The big data analytics associated with Artificial Intelligence has profoundly affected analysis and assessment function in various fields but in the area of national security these processes cannot do without mechanisms for ‘human oversight and control’ being placed on top. American military is said to be deploying AI to sift through the massive troves of data and video captured by surveillance primarily for alerting ‘human analysts’ about ‘patterns’ or abnormal and suspicious activity. In the context of national security, the response part is totally governed by the human decision-makers. It is possible that Command and Control might be in a position to delegate certain decisions in special circumstances to AI platforms out of compulsion of competition in time but it is unlikely that autonomous lethal systems, for instance, would be brought into play without putting ‘humans in the loop’.
With the advent of ‘proxy wars’, the ethical dimensions of a combat had taken a back seat adding to the unpredictability of the enemy’s moves and this is what makes both Intelligence collection and strategy of action an arduous challenge there. In a proxy or virtual warfare, the initiator of the offensive had an advantage but AI helps the efficacy of counter-offensive by identifying the sources behind the attack amidst haze and showing the way for a ‘punitive’ response to create deterrence.
While AI assisted analytics could sometimes produce a real time picture of a threat to national security, the choice of action to deal with it will require an application of human discretion taking into consideration aspects that a ‘machine’ was not equipped to handle. Threats and conflicts are creation of human beings and in both Intelligence analysis and decision about ‘action’, human intervention will be a necessary and desirable paradigm. Unlike in business, a flawed analysis or an unwise decision can cause grave harm to the nation.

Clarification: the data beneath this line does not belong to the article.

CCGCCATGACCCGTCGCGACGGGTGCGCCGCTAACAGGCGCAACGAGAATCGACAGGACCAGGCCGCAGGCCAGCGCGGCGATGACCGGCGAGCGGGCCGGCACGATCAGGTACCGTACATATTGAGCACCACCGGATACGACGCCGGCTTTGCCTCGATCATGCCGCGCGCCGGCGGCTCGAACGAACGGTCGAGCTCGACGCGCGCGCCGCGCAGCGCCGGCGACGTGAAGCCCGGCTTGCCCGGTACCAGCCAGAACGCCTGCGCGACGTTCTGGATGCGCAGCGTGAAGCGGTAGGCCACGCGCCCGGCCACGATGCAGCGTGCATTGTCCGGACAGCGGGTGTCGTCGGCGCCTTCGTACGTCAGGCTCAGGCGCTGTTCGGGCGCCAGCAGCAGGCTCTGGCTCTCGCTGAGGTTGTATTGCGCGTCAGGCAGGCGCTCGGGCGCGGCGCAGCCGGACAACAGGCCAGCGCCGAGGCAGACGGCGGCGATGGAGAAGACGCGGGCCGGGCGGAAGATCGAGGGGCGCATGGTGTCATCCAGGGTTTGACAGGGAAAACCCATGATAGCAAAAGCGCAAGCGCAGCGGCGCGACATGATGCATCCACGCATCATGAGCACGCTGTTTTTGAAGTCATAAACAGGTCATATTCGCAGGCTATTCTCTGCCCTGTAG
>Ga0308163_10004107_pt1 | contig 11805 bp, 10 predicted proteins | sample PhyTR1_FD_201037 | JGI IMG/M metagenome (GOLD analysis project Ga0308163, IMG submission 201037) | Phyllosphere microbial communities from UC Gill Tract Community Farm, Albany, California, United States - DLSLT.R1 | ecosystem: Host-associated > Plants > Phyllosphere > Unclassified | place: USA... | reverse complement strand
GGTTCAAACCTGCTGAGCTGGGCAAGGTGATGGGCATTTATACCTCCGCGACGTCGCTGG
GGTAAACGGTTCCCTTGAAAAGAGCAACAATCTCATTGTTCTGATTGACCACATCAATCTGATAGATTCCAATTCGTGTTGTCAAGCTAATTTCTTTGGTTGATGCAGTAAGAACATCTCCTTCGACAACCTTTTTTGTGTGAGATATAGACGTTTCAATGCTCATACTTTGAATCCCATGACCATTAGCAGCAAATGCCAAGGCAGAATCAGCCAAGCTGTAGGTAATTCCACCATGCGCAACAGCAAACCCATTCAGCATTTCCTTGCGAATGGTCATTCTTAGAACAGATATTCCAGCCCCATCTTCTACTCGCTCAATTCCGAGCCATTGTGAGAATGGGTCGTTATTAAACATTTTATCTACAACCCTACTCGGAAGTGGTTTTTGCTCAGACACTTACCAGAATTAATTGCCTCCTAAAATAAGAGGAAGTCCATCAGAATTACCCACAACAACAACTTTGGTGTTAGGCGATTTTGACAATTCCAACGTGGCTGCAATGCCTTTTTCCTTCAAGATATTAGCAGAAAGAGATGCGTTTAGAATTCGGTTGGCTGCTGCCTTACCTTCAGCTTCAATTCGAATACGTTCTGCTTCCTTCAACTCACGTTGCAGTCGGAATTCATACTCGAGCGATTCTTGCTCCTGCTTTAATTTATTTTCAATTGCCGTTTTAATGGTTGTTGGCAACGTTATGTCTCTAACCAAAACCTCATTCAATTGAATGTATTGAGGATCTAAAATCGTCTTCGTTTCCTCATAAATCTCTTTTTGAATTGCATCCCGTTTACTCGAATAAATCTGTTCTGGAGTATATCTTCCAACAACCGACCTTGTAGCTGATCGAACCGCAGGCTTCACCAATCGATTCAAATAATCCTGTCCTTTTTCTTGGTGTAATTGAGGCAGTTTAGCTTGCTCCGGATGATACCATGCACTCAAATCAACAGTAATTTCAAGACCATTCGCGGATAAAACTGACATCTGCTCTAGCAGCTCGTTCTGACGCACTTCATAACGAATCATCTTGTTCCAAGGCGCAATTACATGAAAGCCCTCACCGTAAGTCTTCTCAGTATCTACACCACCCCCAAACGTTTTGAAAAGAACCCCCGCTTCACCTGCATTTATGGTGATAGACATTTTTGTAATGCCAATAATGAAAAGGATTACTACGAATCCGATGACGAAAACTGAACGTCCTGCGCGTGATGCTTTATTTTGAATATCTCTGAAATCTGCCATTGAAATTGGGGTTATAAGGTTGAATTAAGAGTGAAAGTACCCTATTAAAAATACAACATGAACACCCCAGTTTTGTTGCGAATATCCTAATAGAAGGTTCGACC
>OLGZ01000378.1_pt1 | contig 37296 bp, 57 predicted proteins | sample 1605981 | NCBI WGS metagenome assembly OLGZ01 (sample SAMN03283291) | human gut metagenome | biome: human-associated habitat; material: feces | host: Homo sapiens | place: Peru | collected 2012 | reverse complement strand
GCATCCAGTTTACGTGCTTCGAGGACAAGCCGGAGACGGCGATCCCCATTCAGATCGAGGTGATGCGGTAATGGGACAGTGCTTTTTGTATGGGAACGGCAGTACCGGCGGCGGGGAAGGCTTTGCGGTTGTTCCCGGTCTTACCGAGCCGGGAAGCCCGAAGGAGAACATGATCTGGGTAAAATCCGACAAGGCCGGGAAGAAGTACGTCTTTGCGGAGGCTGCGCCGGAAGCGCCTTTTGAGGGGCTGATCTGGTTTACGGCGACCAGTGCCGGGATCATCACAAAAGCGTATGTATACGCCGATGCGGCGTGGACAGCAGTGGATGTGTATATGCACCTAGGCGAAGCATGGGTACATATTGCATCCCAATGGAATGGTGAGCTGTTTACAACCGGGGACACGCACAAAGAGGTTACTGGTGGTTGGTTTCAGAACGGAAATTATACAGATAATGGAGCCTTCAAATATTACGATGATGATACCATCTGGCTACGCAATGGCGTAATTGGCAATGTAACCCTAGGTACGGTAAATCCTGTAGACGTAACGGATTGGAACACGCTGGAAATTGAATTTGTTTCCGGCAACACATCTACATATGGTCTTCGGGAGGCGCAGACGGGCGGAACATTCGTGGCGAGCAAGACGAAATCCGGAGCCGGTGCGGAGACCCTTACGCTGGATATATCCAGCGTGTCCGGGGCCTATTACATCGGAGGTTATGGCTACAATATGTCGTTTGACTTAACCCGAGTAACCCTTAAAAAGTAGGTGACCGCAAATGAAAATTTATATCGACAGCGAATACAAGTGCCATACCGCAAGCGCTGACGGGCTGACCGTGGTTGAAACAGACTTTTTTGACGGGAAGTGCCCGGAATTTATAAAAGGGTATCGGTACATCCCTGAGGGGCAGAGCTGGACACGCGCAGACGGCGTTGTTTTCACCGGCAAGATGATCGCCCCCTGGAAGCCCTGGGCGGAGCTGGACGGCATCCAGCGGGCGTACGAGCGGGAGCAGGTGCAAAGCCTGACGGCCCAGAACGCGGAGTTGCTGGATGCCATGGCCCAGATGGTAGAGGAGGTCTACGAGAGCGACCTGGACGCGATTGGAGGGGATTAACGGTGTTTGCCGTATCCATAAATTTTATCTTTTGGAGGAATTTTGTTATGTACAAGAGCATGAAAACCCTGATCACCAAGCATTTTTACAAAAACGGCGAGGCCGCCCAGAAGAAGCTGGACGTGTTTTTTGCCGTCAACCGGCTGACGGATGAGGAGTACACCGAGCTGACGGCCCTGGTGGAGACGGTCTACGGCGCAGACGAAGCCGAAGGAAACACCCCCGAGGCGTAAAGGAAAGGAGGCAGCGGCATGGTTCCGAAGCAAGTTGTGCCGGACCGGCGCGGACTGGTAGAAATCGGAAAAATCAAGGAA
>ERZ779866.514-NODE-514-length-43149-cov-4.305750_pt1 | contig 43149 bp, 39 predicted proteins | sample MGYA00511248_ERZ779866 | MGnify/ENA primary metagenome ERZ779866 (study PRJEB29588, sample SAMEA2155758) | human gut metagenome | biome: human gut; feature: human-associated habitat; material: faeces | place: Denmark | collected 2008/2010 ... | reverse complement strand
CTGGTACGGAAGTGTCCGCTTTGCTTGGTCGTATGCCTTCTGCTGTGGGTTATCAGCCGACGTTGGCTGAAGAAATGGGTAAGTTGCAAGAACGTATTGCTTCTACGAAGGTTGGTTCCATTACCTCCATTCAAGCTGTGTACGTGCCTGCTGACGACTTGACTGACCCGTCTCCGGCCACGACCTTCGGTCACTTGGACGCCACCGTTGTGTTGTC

In regard to nuclear arms, the doctrine of ‘deterrence’ keeps a country from provoking a war. However, covert offensives seem to be the order of the day and these have added to the importance of AI assisted systems of Intelligence collection and collation as also of counter measures. Use of drones and quadcopter for surveillance and surreptitious dropping of arms and explosives in Kashmir illustrates the new dimensions of proxy war that made the task of security so much more challenging.
In both Intelligence evaluation and response, Einstein’s famous dictum ‘Imagination is more important than knowledge’ has a great application — this is the human add-on to whatever Artificial Intelligence could provide to security. The imagination here is the ability to see beyond the available facts — with an awareness of human nature and psyche — and hit the right interpretation and make the right option of action.
Advances in AI will enhance national security by improving Intelligence collection and analysis, military capabilities and economic growth — national security, it may be mentioned, is inseparable from economic security. While analysis of Intelligence received from multiple sources is made easier and qualitatively superior, it has to be kept in mind that the capacity of the adversary to dish out ‘misinformation’ with the help of AI would also have increased. In the military field, providing long-range drone package delivery systems, is a good illustration of what AI-assisted technology can do to bolster the war effort. The flip side of this is that the enemy behind a ‘proxy war’ would also allow non-state actors to develop and use such AI-enabled instruments to their advantage. As regards the economy, AI is actively aiding its growth by developing new products with customer appeal and perfecting delivery systems. However, the big picture there is that dual use technologies would have to be reckoned with and monitored from the security angle.
AI, like any technology, would tend to be transparent and its applications developed for the country’s specific requirements will, therefore, have to be kept under wraps which is not an easy thing to do. Intelligence sharing and security cooperation among friendly countries is now tested on the willingness on either side to share the relevant technologies too. Fortunately, India is well placed to command the trust of its friends outside because of the deep convergence that had already been reached on national security issues with democracies like US, Japan and Israel.
Author: D.C. Pathak, a former director of India’s Intelligence Bureau.